A Menu of Men

8 pm. Starving. Sitting on a comfortable couch at the favorite dinner place, I go through the menu.

Pizza Romagna

Mozzarella, tomatoes, bacon, smoked chicken & mushrooms

That sounds perfect bacon AND smoked chicken, but not really a fan of mushrooms; so maybe something else.

Fusilli Puttanesca
Tomato puree, capers, kalamata olives, garlic crumb, bell pepper, fresh red chilli & fried sprats

I know olives, but what in the world are “kalamata olives”?! Too bored, too lazy to actually google for that. Anyway, one shouldn’t have to google the ingredients, should they? That’s just cruel.

Grilled Chicken
Served with yoghurt & saffron gravy on a bed of steamed rice & stir fry vegetable

I have read that curd and rice, with a generous helping of honey’s bee was (is?) pretty popular in the ancient Sri Lanka; or so R.L Spittle has had me believe. I am not too sure if I can stomach it though. Why should I go for that when I have so many other options here!

Scouring the pages until the stomach groans and grumbles in protest, I decide on one dish that ticks off all my requirements. Mac & Cheese: gooey, filling and comforting. Something that I know.

***

In the wake of all the dating apps that has Colombo being swept off in waves, I can’t help but wonder where this is going to lead us. I know for a fact that if I were to look for someone through an app, I would have a checklist in hand, and then go through each profile ticking off one or the other, looking for that person who ticks the entire list; which, frankly, would end up with me having zero people I actually like.

For me, finding that special someone had always been an experience. Where you happen across a random person, you see them walk and talk and be themselves – and then one day, they have grown on you. And you didn’t even know. I wonder how this could happen with an app where I go out with the intention of looking for someone; where I consciously evaluate the people I come across as “potential partner material”; where I, consciously or subconsciously, would formulate a preconceived opinion of each individual and build expectations on them before even laying my eyes on them.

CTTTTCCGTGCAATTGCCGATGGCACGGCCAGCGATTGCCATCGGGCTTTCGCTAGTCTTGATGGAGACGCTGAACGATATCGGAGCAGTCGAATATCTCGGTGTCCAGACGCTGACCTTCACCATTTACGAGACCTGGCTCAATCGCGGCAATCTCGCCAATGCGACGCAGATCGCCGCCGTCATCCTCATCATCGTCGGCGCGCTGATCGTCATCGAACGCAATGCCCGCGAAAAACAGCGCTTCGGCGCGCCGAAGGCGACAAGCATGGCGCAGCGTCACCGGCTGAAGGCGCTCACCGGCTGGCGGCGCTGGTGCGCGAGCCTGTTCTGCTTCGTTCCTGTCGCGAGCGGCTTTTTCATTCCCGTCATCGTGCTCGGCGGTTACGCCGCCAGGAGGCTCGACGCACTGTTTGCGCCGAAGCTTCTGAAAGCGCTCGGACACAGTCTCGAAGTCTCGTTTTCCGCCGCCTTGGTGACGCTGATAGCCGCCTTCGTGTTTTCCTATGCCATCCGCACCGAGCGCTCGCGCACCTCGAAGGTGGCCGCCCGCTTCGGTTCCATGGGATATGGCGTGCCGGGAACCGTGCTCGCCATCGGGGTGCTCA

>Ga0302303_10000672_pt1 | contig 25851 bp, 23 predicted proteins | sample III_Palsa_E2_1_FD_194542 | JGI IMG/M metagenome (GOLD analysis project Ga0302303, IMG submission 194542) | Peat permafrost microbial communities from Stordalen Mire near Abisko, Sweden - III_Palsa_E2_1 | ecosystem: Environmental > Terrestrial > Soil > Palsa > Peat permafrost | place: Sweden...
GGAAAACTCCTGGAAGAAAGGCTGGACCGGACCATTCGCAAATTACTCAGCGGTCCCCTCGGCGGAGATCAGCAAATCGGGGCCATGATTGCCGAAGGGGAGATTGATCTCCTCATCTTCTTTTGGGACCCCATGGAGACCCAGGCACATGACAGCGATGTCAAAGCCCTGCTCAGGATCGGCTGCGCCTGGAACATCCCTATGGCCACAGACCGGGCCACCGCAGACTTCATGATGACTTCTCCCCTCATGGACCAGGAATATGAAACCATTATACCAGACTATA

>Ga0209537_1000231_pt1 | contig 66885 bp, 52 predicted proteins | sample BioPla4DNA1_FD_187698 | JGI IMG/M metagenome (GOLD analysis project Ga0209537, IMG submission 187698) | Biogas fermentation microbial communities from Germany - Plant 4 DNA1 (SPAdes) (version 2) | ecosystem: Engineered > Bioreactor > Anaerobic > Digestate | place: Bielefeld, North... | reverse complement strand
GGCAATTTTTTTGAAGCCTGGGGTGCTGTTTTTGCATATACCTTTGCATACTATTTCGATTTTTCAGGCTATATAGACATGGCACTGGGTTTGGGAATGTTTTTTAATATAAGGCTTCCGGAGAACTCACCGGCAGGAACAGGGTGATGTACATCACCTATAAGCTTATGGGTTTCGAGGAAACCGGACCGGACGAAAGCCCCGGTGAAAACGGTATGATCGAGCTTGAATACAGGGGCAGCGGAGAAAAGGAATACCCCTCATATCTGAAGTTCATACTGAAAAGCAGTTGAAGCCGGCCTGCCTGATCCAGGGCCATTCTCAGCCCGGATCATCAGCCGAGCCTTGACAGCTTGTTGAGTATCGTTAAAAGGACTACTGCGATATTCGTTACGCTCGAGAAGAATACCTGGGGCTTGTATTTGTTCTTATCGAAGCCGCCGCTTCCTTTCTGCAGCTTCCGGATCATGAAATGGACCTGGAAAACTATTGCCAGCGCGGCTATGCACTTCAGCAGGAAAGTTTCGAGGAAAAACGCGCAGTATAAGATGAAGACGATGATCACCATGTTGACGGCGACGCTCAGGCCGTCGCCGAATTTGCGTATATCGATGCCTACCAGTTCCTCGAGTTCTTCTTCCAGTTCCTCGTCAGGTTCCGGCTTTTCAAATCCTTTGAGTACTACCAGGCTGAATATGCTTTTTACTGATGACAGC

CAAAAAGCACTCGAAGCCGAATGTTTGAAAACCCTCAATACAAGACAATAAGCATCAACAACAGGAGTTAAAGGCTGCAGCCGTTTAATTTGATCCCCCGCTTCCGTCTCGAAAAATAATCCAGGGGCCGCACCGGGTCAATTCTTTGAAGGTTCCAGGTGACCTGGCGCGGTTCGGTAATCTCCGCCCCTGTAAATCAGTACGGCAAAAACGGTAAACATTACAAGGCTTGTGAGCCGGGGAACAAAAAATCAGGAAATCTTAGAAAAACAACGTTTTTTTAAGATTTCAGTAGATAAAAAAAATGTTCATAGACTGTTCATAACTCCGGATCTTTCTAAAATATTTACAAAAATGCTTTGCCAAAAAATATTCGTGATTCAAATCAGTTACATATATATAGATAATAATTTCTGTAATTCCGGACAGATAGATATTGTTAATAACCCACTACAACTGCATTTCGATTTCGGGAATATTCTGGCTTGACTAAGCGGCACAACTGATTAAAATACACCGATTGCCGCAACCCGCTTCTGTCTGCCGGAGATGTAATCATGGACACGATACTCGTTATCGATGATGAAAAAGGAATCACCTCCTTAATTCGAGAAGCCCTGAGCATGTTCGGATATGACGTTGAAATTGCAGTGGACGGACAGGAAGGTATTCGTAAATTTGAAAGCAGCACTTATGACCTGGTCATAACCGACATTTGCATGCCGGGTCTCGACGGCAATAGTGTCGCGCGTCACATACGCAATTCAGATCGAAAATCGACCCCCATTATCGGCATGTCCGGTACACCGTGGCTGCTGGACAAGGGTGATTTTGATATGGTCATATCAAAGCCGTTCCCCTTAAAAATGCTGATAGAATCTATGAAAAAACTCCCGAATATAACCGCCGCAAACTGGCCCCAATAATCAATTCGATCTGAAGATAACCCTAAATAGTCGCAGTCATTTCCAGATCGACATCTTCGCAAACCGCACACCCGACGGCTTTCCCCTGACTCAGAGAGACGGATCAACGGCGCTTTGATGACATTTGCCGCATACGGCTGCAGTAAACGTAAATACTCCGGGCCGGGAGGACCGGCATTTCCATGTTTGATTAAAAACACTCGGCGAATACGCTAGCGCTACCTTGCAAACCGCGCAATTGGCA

So I meet this person I am “matched” with. Both of us come to the table knowing this is not a friendly chat – this is an evaluation for potential partners. So we pretend. We make a sales pitch, we try to convince the other that we are top commodity while evaluating their worth in the process. And in the back of your mind is that long list of “matches” that you have; an insurance that allows you to bolt the instance something doesn’t tally up with your checklist, without trying to talk and resolve the issue – or even figure out if it is a deal breaker.

It’s not that I am unaware of its advantages. It gives an opportunity for like-minded people to meet. I suppose this would be the perfect ground for looking for singles – but therein lays my problem. I have discovered that I am rather bad at deciding what I want out of my partner – while I am aware of his traits as a whole in terms of open-mindedness and other such ideas that I think are generally preferred – if I were to look for a partner on a dating app, it is more likely than not that I would completely ignore my now-partner. See, the way he would describe himself, while true, does not include the little traits he has that makes me love him. If I were to write my profile, it would be a lot like “Reader. Avid Potterhead. Obsessed with kids. Hoping to help at least one fallen bird unto its nest”. I am pretty sure my now-partner would have shaken his head and passed right over me. Because, according to him, he has fallen for me for things I didn’t realize I do or am; for the compassion that makes me tear up at the slightest thing, for the opinionated woman that stands her ground in face of adversity, for the excited squeals over candy floss and for the hands that are open whenever he wants to be held.

It endlessly fascinates me that this process of dating apps has us labeling ourselves and objectifying each other that we would dismiss people based on a few words. It is both scary and entrancing for me.

This is really not about bashing dating apps. I am sure it would work for some, just like it wouldn’t work for some; just like in any form of courting and attempted relationships. All I know is, it is definitely not for me. Being the self-proclaimed perfectionist that I am, I would not swipe right (is that what you do?) unless I found the textbook/checklist guy – who I am pretty sure, in hindsight, neither exists nor is the one for me.

I am not a very adventurous person when it comes to food. I tend to have a few favorites which I will frequent day in and day out. I don’t want my relationships to be like going through a menu. Because I have come to realize – when someone else orders something I have dismissed as “not my piece of cake” – that I am rather bad at judging something based on limited information.

 

 

image sourced from www.chartboost.com
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